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Student disciplined after stopping out-of-control school bus

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posted on Mar, 17 2008 @ 11:53 AM
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Seems pretty strait forward to me. You get caught cutting class and you get detention. It's always been that way. Yes she can be commended for saving all of those kids, but I guarantee that wasn't on her 'to do' list that morning when she decided not to go to class.

At that point, the judgment call comes down on her part. Do I help people and face the consequences of being caught breaking the rules, or do I ignore those in need to prevent my own punishment. She did the right thing, and she's getting what is rightly coming to her.

And one day detention is nothing. I could do that standing on my head.




posted on Mar, 18 2008 @ 09:18 AM
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People shouldn't be mistreated or punished for doing something as harmless as skipping a damn class, after saving humans.



posted on Mar, 18 2008 @ 10:24 AM
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Originally posted by Chad Andrew
People shouldn't be mistreated or punished for doing something as harmless as skipping a damn class, after saving humans.


Why not? The two incidences are completely unrelated. And when she woke up that morning, she didn't intend on saving anyone. She did plan on skipping school.

She should be rewarded for saving the kids, and punished for skipping school.

Like I said, cut and dry.



posted on Mar, 18 2008 @ 10:51 AM
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reply to post by Rasobasi420
 

I think you should treat everything with compassion and understanding. She was feeling sick and decided to head home. It's not like she was cutting class to go home and play video games.
Even though it seems cut and dried according to their rules, nothing ever really is. Especially if you want kids to grow up without contempt for laws. Rather than enforcing rules, use common sense. Even some cops know this, they let people off for minor things if they realize they made an honest mistake.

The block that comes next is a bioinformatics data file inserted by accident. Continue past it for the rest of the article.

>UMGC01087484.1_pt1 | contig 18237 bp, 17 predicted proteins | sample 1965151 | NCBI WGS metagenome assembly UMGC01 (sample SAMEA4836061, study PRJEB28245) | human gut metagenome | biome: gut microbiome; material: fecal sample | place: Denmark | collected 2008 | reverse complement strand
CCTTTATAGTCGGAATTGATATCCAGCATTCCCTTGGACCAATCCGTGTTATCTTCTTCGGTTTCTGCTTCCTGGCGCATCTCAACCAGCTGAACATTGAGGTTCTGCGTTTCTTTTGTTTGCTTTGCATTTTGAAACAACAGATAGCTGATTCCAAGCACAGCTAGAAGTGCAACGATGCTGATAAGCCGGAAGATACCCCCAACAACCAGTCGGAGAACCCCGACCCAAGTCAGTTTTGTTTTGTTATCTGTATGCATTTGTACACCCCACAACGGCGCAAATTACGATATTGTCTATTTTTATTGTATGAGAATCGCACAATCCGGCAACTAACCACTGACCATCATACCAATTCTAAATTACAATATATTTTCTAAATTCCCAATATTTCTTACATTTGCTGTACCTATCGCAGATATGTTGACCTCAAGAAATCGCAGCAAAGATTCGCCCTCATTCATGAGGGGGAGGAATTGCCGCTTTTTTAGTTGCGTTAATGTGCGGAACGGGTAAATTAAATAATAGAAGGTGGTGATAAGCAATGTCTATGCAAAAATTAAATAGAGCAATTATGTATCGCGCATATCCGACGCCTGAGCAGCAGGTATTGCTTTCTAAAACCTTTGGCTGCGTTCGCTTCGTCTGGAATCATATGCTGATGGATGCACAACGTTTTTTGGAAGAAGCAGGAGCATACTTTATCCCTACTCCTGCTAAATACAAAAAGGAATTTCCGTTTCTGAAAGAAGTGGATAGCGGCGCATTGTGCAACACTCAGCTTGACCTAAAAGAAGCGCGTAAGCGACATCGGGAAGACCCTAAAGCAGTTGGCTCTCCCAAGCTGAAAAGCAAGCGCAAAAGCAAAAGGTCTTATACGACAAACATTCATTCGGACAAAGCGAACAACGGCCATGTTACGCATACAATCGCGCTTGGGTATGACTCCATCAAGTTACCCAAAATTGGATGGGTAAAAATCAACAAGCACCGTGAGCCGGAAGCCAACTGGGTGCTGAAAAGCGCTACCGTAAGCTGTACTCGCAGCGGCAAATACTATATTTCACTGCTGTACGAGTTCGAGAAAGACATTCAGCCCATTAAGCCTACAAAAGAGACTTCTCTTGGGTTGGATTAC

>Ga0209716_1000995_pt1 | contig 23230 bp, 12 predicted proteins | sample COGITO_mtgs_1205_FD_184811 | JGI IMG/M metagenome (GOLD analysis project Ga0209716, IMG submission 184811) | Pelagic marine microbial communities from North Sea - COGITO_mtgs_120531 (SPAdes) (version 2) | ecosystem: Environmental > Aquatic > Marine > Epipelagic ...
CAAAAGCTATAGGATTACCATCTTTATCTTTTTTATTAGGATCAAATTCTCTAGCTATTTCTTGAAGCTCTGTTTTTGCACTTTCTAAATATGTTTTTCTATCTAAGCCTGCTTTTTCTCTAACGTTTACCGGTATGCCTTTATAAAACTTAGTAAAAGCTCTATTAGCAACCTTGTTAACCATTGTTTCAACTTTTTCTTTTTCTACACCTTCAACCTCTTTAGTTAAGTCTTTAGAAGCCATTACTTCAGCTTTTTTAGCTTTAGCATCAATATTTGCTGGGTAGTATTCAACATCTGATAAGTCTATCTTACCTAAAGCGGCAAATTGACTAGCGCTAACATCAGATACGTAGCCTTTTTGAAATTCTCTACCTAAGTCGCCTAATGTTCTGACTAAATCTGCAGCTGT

Being stubborn and unflinching with respect to laws and rules.. But there are always exceptions to make.
And sure, nobody wakes up thinking "I'm going to save someone today", but that's what you do when the situation comes up. Whether it's self preservation, or a selfless heroic act.

It's just my opinion, and a moot point now anyway, since I'm sure she's already served detention, and like people said, it's easy to do. But it's the principle of the matter that's probably most important.

I guess they showed her right from wrong.



posted on Mar, 18 2008 @ 11:18 AM
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I'm not saying that there should be no compassion, only that one shouldn't just expect compassion. The school isn't under any obligation to show compassion for this incident. And if she really did 'feel sick' then there are proper routes for this too.

And she's a student, they come up with a lot of reasons to skip school. I've played sick for more than my share of days off.



posted on Mar, 18 2008 @ 10:30 PM
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Punishment for helping people? That's just sick. If I was that girl, I sure as heck wouldn't go to Saturday detention for helping people out. I'd purposely refuse to go to that detention just to make a point, but that's me. I applaud this girl for her actions, and I also hope she'll stay in school instead of skipping class in the future


slight aside: Saturday detention? I've never heard of such a thing. How would they possibly enforce it? When I was in school, NO ONE would have gone to a Saturday detention if a teacher had even dared propose such a thing.



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